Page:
At the moment I am trying to organise the process of creating work for summer exhibitions around the immovables in the calendar, such as periods of assignment-marking, so I am picking off the preparation in small doses while continuing to work on Arctic Sea Ice-inspired pieces.

There has been mordanting, there has been dyeing.

A couple of days ago, there was logwood.

Today there is weld. All the yarn for the Jazz collection will be naturally dyed. Or naturally undyed, in some cases.

The bright yellow dyepot makes a lovely contrast with the snow outside! But while there are freezing temperatures across Europe, the Arctic is exceptionally warm this winter. I’m glad I have started work on this series.

The latest piece currently looks like this.

There is not much warp left, so this may in fact be the last piece for now.

And all the while new and developing weavers have been sampling, designing, warping and more. In April I am going down to Cumbria to share my workshop on exploring Goethe’s colour triangle, so yesterday I made up the warps I will send down in advance. The saturated colours of Venne’s organic cotton are almost too much for my phone’s camera.

And now I am going to put on my furry boots and go out for a snowy walk before lunch. Got to make the most of a snow day, whatever else needs doing!

Multi-stranding” was posted by Cally on 28 Feb 2018 at

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Designer Crafts

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My Jazz collection has an exciting summer ahead. First on the calendar is Designer Crafts: The Hand of the Maker. This is the curated show of the Society of Designer Craftsmen which will be held in London in July.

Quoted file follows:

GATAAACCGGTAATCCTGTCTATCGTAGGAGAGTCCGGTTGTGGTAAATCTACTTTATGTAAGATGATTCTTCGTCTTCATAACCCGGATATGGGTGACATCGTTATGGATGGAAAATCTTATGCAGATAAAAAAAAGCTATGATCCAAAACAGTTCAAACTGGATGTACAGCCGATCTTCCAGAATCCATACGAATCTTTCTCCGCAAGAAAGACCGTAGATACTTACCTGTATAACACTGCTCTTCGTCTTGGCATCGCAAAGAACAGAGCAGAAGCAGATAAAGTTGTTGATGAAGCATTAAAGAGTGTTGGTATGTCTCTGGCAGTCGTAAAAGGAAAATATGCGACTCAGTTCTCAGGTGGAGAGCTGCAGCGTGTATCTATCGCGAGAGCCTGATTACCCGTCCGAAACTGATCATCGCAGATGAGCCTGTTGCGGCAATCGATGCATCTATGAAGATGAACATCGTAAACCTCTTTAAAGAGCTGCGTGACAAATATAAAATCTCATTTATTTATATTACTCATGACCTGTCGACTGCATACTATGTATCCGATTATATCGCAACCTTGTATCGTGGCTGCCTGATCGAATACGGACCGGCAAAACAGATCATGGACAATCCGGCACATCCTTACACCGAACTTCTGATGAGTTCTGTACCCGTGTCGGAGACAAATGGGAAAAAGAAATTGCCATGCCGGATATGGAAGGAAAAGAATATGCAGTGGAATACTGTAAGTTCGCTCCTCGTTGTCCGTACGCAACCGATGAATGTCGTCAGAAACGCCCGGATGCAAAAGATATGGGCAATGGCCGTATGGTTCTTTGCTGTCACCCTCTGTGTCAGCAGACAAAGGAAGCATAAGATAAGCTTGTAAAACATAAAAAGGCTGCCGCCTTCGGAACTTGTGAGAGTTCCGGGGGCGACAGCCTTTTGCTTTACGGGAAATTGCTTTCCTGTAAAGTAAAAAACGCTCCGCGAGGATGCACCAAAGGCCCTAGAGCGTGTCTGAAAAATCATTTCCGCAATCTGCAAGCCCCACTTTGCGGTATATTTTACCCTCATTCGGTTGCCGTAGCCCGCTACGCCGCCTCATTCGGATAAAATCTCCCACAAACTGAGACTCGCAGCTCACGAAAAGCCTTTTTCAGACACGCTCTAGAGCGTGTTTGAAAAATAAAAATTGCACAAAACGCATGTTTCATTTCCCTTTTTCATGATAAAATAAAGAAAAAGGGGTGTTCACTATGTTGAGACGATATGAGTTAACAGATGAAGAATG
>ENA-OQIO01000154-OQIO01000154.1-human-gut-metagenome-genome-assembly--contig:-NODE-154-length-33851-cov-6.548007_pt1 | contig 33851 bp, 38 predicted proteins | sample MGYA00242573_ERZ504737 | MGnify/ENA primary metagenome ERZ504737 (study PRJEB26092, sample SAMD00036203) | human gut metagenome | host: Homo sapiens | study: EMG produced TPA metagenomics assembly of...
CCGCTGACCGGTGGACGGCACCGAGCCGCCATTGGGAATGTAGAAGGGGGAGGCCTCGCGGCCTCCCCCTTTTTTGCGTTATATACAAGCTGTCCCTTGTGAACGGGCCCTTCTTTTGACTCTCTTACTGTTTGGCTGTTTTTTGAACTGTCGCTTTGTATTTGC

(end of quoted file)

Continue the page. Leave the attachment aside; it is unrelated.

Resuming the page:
I need to get busy dyeing and weaving!

Designer Crafts” was posted by Cally on 19 February 2018 at

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There haven’t been any posts for a while as I am pretty confident you don’t want to see the admin mountain I have been working through.

February always brings the start of a new term in my OU teaching life and this year I have an unusually large workload, with the added bonus of a new system for our online classes. Because we all love having to learn a new system and adapt all our teaching materials to work with it, don’t we? Anyway, while that process rumbles along, there has nonetheless been enjoyment in getting to know my new students and in a few other things I thought I would mention here.

If you haven’t seen A Stitch in Time on BBC4, catch it on iPlayer while you can! It is one of the best programmes I have seen in a long time. Our fearless heroines work to recreate garments from the past as seen in portraits of the wearers, with lots of insight into materials, techniques and social history.

And speaking of sewing, I have been seriously enjoying the fact that my new sewing machine (thanks, mum!) threads its own needles. I mean, really. How long has that been a thing? The last new-as-in-brand-new sewing machine I had is now more than 30 years old, and even the new-to-me machines I subsequently added must be well into their teens, so I guess I missed a few developments.

Then last weekend I treated myself to a day of willow weaving at Off the Rails Arthouse, where we made fruit bowls.

Alas we only had three apples left in the house when I put my fruit bowl into action, but at least you get a clear view of the weave. I had intended to take more pictures of it to share with you here, but then I dropped my phone and smashed it: one of life’s less enjoyable moments and the cue for yet another item on the tedious-but-necessary to-do list.

In other news, plans are taking shape for exhibitions and activities later in the year which I look forward to sharing soon!

Enjoying” was posted by Cally on 11 Feb 2018 at